By looking at the visual record of the canyon in the context of these changes, we can gain better insight into the canyon's history, use, and management. This essay is paired with a series of images and maps that illustrate some of the turbulent but often overlooked visual record of Grand Canyon's early tourism history. As we celebrate Grand Canyon National Park's centennial this year, lessons from this study can enrich our appreciation of this iconic place and inform decisions ahead for park managers, concession operators, visitors, and affiliated tribes.
Management, Settlement, and Ownership
The story of Grand View Hotel's rise and fall is woven into the larger fabric of historical settlement management and landownership [End Page 510] of Grand Canyon. The human settlement mosaic of the canyon includes eleven Native American tribes; Spanish missionaries and explorers; Anglo miners, settlers, and entrepreneurs; federal land managers from the U.S. Forest Service and the U.S. National Park Service; and tourists from a range of social, economic, and ethnic backgrounds. But the turn of the twentieth century captures the canyon at an important social, economic, and political shift.
Grand Canyon management and landownership transitioned between several titles and federal public land agencies during the late nineteenth and early twentieth centuries. It was first set aside as federally managed, public land in 1893 when President Benjamin Harrison created the Grand Canyon Forest Reserve, managed by the General Land Office under the Department of the Interior from 1897 until 1905. In 1905, the Grand Canyon Forest Reserve transferred to the U.S. Forest Service (USFS), an agency in the Department of Agriculture. President Theodore Roosevelt augmented the canyon's protected status by proclaiming portions of it as Grand Canyon Game Preserve in 1906 and Grand Canyon National Forest in 1907. Then, in 1908, Grand Canyon National Monument was carved from both of these areas (Figure 2).4 The USFS managed the monument from 1908 until 1919 when it was transferred to U.S. National Park Service (USNPS) management. However, the canyon's infrastructural framework had already taken shape under the supervision of the USFS along with with the corporate economic might and organization of the Santa Fe Railroad and Fred Harvey Company. Building on the palimpsest of geologic fault lines and Havasupai and Hualapai footpaths and the rough work of pioneer individualists who built bridle and stagecoach trails and spur railroad lines, Grand Canyon's tourism landscape began to take shape. The flow of people, goods, and services flowed to the south rim of the canyon and specifically the emerging hub of trade, settlement, and sightseeing at Grand Canyon Village.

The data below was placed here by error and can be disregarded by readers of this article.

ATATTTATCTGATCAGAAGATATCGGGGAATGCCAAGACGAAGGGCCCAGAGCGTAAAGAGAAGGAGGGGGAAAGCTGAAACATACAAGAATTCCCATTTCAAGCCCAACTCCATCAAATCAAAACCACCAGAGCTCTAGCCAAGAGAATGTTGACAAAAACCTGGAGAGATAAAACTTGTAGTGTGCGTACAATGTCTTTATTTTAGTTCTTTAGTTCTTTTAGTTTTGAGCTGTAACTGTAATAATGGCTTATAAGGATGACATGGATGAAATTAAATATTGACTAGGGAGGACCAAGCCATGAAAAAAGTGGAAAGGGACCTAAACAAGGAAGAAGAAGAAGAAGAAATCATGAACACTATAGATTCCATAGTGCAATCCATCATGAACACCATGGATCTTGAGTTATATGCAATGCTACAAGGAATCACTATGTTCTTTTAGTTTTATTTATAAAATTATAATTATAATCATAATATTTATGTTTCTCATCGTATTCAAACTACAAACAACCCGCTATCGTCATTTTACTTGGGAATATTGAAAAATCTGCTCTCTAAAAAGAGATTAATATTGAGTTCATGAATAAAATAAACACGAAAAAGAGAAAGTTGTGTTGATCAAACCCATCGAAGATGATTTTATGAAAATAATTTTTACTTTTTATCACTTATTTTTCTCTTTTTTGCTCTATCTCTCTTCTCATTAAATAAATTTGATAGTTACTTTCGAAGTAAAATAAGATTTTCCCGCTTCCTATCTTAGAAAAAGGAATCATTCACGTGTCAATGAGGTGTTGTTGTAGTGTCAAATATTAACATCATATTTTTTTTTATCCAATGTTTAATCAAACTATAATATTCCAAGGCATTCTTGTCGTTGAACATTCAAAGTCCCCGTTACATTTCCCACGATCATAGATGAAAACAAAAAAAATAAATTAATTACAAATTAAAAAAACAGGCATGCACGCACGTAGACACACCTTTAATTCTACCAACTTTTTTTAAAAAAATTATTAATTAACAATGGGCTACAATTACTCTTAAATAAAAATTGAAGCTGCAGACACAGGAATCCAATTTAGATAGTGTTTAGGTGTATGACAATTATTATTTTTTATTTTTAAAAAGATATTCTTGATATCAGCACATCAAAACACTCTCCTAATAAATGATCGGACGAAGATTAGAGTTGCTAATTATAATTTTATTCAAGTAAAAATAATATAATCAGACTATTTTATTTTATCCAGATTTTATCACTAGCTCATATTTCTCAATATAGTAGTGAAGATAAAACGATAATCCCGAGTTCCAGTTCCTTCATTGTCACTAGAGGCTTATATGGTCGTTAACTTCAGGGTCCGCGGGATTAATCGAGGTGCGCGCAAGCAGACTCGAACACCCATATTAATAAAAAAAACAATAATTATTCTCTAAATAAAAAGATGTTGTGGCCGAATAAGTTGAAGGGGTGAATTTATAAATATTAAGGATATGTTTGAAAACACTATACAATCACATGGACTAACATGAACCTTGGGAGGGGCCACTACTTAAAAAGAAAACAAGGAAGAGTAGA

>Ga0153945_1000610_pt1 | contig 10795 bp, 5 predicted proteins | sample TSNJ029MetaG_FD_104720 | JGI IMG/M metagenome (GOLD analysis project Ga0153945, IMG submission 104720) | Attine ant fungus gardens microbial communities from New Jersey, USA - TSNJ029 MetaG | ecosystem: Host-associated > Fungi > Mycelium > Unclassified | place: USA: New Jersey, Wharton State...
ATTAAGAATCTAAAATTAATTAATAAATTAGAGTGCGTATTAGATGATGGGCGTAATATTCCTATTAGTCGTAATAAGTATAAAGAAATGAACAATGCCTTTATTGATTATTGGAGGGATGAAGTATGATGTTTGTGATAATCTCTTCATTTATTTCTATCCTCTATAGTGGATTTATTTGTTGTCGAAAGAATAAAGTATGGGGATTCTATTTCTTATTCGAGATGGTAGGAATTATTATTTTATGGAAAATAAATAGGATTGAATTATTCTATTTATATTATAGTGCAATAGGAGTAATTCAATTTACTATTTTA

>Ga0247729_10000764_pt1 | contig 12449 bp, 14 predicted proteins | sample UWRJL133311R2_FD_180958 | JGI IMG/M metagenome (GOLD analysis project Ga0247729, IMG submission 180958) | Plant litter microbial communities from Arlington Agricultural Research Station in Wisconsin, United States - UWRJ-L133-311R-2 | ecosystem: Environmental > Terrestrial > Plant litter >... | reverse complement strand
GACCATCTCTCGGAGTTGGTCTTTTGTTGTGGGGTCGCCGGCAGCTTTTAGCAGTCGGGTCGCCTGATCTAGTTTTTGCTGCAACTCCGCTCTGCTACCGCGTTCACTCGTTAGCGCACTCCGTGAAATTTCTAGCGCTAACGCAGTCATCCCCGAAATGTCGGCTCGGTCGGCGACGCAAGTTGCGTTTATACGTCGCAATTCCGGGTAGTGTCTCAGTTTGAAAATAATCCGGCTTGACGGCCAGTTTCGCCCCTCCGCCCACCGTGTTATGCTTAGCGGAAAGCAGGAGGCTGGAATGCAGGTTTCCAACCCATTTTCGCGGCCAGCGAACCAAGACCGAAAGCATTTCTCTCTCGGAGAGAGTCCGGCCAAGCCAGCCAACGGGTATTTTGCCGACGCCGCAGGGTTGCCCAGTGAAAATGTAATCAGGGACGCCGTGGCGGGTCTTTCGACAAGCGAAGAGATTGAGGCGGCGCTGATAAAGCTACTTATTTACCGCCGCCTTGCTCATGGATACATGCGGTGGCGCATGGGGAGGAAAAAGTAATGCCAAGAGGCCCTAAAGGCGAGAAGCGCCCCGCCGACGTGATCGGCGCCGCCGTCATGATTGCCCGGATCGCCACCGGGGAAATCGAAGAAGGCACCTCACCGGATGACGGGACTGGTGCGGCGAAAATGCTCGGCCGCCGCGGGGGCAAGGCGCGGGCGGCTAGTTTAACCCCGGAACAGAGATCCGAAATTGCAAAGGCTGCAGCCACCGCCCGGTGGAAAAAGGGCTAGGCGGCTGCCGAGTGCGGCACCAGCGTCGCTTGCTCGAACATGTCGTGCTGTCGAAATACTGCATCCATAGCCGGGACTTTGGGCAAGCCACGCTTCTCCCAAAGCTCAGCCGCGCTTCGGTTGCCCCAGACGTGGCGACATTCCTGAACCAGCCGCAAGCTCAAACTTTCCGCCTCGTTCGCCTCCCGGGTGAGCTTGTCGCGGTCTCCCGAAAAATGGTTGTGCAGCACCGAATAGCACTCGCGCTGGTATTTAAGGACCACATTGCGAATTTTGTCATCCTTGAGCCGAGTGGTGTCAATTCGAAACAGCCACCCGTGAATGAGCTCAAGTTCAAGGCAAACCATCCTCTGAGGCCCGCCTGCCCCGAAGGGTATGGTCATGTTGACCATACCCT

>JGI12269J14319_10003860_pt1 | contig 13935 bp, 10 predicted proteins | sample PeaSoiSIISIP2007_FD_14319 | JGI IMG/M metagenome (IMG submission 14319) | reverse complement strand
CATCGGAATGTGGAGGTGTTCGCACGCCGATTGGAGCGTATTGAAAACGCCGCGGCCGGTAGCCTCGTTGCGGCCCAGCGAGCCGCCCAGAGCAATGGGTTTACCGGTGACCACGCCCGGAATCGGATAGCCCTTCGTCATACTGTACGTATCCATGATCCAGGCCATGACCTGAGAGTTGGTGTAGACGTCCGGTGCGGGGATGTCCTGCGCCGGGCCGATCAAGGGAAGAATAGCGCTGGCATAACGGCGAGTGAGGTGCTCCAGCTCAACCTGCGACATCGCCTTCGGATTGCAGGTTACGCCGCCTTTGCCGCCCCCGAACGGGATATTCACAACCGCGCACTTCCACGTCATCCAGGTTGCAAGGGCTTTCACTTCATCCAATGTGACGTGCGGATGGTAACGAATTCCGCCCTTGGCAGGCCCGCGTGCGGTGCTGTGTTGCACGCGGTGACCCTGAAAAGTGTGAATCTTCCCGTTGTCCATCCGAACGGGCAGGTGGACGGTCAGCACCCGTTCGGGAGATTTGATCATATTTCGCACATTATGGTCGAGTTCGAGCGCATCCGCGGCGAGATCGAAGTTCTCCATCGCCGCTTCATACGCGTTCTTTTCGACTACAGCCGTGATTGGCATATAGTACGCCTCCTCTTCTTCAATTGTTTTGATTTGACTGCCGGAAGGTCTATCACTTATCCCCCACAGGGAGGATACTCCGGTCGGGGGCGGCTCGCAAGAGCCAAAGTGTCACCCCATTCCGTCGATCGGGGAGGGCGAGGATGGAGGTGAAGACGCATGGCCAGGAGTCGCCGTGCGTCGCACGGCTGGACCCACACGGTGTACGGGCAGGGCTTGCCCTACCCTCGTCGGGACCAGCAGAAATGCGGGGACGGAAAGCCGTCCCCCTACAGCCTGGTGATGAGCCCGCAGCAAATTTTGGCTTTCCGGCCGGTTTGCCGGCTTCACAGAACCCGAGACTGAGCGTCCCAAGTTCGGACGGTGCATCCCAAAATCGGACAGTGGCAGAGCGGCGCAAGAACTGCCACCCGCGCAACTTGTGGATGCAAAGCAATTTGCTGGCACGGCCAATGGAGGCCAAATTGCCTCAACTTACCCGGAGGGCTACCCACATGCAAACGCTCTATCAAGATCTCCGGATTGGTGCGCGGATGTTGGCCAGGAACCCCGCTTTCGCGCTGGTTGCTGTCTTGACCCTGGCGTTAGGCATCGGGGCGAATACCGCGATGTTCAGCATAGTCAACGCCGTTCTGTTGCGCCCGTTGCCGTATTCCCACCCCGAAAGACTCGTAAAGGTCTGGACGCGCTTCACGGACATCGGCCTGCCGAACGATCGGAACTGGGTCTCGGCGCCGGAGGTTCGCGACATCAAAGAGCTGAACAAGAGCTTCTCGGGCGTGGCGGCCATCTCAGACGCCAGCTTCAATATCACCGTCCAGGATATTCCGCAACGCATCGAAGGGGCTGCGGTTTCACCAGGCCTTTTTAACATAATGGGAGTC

The human history of the canyon reaches further back in time, of course. Nine hundred years ago, Ancient Pueblo peoples lived in the canyon. By the sixteenth century, Spanish explorers, soldiers, and missionaries traveled into the far northern reaches of New Spain, introducing new items into trade networks and agricultural [End Page 511]
traditions as well as spurring a long period of territorial battles that shaped the settlement patterns of the Hopi, Navajo, Hualapai, and Havasupai. But it was John Wesley Powell's expedition down the [End Page 512]
Colorado River through Grand Canyon in 1869 (and then again in 1871–1872) that popularized it for a larger audience. According to historian Stephen J. Pyne, "more than anyone else Powell made the Colorado and its canyons part of Americana." His narrative of the journey published in newspapers and government reports, "created the classic expression of the view from the river, the words by which his generation appreciated its revelation, the images by which tourists throughout the twentieth century have understood it."5 This drew the nation's gaze to the canyon bringing along new social groups and management tactics.
In 1883, John Hance was the first non-Native settler at the canyon. He promoted mining and other development schemes at the canyon. Miners, loggers, livestock traders, surveyors, and settlers joined him on the canyon's rim and forested plateaus and built cabins, shops, roads, trails, and other networks linking the canyon to the rest of the nation. Indeed, according to geographer Barbara J. Morehouse, by the early 1880s, "the greater Grand Canyon had been radically transformed from a space shared by a few indigenous peoples since 'time immemorial' to an active place of cash-economy production and consumption."6 A common story across the American West of white settlers displacing Native American tribal members occurred at Grand Canyon at the turn of the century.7
By 1900, the scene at the south rim of the canyon was a mixture of Native American residents, a growing number of Anglo settlers, USFS land managers, corporate railroad and hotel managers and developers, and growing numbers of tourists. (Visitation counts of tourists at the canyon did not start until the USNPS assumed control of the canyon in 1919. In 1919, there were 37, 745 visitors to the canyon.)8 As with much of the country, these white settlers displaced Native peoples such as the Havasupai and Hualapai who had lived on and below the south rim of the canyon for generations.9 [End Page 513]